"Britain'S Productivity Gap In The 1930s : Some Neglected Factors,"
The Warwick Economics Research Paper Series (TWERPS)
364, University of Warwick, Department of Economics.
- Broadberry, S. N. & Crafts, N. F. R., 1992. "Britain's Productivity Gap in the 1930s: Some Neglected Factors," The Journal of Economic History, Cambridge University Press, vol. 52(03), pages 531-558, September.
- Jagjit S. Chadha & Charles Nolan, 2002. "A Long View of the UK Business Cycle," National Institute Economic Review, National Institute of Economic and Social Research, vol. 182(1), pages 72-89, October.
- Huberman, Michael & Minns, Chris, 2007. "The times they are not changin': Days and hours of work in Old and New Worlds, 1870-2000," Explorations in Economic History, Elsevier, vol. 44(4), pages 538-567, October.
- Field, Alexander J., 2006. "Technological Change and U.S. Productivity Growth in the Interwar Years," The Journal of Economic History, Cambridge University Press, vol. 66(01), pages 203-236, March.
- Hart, Robert A., 2000.
"Hours and Wages in the Depression: British Engineering, 1926-1938,"
IZA Discussion Papers
132, Institute for the Study of Labor (IZA).
- Hart, Robert A, 2001. "Hours and Wages in the Depression: British Engineering, 1926-1938," Explorations in Economic History, Elsevier, vol. 38(4), pages 478-502, October.
- Field, Alexander J., 2007. "The equipment hypothesis and US economic growth," Explorations in Economic History, Elsevier, vol. 44(1), pages 43-58, January.
- Fremdling, Rainer & De Jong, Herman & Timmer, Marcel P., 2007. "British and German Manufacturing Productivity Compared: A New Benchmark for 1935/36 Based on Double Deflated Value Added," The Journal of Economic History, Cambridge University Press, vol. 67(02), pages 350-378, June.
- John W. Kendrick, 1961. "Productivity Trends in the United States," NBER Books, National Bureau of Economic Research, Inc, number kend61-1.
- Broadberry, Stephen N., 1998. "How Did the United States and Germany Overtake Britian? A Sectoral Analysis of Comparative Productivity Levels, 1870–1990," The Journal of Economic History, Cambridge University Press, vol. 58(02), pages 375-407, June.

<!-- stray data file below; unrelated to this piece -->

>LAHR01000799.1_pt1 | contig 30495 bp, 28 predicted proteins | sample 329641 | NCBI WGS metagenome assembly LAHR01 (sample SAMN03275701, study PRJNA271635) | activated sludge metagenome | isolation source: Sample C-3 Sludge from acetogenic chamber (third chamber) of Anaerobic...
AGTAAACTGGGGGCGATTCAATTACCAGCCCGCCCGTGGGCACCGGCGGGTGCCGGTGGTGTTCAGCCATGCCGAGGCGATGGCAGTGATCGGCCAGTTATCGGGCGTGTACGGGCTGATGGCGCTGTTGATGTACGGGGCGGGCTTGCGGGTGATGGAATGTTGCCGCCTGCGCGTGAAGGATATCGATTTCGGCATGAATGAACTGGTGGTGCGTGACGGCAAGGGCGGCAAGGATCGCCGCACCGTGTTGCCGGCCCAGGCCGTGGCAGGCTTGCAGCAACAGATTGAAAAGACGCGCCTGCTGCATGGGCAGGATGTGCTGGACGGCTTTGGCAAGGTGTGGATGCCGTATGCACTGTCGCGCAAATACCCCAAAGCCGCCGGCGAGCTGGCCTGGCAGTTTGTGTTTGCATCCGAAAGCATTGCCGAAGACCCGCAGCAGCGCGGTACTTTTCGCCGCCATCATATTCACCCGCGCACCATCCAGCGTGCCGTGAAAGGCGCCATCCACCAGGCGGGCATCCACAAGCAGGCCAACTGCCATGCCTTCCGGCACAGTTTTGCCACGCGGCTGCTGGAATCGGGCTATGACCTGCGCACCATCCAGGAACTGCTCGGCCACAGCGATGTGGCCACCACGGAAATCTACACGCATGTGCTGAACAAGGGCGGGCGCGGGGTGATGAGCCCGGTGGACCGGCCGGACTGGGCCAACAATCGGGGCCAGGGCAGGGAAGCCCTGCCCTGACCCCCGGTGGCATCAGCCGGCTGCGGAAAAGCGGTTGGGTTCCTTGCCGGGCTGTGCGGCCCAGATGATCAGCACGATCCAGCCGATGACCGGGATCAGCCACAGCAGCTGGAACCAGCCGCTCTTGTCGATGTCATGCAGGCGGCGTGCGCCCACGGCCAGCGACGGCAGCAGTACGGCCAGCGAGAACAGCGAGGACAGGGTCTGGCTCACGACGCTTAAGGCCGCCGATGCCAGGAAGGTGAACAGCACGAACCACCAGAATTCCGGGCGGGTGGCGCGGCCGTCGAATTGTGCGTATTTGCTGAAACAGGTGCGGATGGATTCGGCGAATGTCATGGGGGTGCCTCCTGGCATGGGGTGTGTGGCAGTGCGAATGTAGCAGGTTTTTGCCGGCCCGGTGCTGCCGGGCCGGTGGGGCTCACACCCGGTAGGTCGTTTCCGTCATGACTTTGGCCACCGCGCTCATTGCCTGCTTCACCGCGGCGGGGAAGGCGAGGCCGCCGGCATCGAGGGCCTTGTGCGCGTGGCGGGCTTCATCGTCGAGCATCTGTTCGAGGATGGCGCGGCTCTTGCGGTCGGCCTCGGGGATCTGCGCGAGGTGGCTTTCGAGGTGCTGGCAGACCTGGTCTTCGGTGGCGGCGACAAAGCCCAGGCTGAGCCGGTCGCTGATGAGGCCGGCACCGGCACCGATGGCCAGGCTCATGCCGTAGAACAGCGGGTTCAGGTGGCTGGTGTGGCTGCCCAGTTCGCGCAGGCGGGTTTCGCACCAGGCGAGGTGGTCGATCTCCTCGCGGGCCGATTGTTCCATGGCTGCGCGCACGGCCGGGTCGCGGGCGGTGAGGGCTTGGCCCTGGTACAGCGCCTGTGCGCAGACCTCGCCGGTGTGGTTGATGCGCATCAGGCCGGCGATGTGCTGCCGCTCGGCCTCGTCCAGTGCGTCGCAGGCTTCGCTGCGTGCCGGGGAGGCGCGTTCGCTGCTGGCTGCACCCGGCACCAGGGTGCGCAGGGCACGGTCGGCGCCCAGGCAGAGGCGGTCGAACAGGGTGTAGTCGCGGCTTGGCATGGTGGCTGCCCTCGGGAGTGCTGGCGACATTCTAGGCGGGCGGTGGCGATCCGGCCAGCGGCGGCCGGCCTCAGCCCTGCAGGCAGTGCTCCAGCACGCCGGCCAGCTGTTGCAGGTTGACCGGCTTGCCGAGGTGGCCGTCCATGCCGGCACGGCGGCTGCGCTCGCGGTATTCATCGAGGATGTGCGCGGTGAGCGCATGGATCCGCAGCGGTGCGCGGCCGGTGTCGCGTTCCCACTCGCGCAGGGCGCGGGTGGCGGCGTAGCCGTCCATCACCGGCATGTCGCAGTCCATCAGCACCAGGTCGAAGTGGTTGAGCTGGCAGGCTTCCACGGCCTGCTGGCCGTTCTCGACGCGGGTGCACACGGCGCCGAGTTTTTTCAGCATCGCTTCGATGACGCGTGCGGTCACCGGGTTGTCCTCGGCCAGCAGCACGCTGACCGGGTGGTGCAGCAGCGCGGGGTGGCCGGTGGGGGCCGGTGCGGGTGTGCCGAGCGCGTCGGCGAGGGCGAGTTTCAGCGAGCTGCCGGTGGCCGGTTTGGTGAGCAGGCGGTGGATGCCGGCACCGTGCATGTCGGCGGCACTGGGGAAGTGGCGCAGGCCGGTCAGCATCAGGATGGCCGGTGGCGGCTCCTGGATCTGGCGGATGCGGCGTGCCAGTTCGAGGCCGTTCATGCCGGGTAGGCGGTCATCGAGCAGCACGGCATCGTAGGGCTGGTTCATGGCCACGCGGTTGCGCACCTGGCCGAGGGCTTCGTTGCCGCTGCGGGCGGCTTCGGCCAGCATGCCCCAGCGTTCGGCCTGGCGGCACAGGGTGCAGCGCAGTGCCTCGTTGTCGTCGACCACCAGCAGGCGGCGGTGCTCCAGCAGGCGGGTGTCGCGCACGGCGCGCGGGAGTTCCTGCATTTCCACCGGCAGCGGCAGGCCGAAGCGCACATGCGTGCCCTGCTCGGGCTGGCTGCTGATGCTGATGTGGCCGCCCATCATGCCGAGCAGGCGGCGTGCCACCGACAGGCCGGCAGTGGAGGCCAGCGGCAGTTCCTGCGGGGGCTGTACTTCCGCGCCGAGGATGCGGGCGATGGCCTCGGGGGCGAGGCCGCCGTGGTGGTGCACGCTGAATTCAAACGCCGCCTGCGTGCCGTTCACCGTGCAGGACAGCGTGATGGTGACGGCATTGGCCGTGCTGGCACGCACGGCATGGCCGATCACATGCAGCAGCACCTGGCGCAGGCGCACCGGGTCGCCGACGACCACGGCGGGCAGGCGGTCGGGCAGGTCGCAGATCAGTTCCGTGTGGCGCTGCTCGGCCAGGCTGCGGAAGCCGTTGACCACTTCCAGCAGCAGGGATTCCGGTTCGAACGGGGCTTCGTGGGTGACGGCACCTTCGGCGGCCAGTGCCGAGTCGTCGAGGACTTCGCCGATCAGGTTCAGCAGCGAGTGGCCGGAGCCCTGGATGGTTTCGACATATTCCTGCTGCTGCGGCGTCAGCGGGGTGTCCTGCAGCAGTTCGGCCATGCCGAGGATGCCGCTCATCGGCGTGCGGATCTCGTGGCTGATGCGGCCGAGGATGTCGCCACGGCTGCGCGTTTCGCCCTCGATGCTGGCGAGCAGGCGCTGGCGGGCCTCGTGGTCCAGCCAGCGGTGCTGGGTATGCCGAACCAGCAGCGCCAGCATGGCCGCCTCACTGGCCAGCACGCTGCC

When requesting a correction, please mention this item's handle: RePEc:bla:ehsrev:v:64:y:2011:i:2:p:472-492. See general information about how to correct material in RePEc.
For technical questions regarding this item, or to correct its authors, title, abstract, bibliographic or download information, contact: (Wiley-Blackwell Digital Licensing)or (Christopher F. Baum)
If you have authored this item and are not yet registered with RePEc, we encourage you to do it here. This allows to link your profile to this item. It also allows you to accept potential citations to this item that we are uncertain about.
If references are entirely missing, you can add them using this form.
If the full references list an item that is present in RePEc, but the system did not link to it, you can help with this form.
If you know of missing items citing this one, you can help us creating those links by adding the relevant references in the same way as above, for each refering item. If you are a registered author of this item, you may also want to check the "citations" tab in your profile, as there may be some citations waiting for confirmation.
Please note that corrections may take a couple of weeks to filter through the various RePEc services.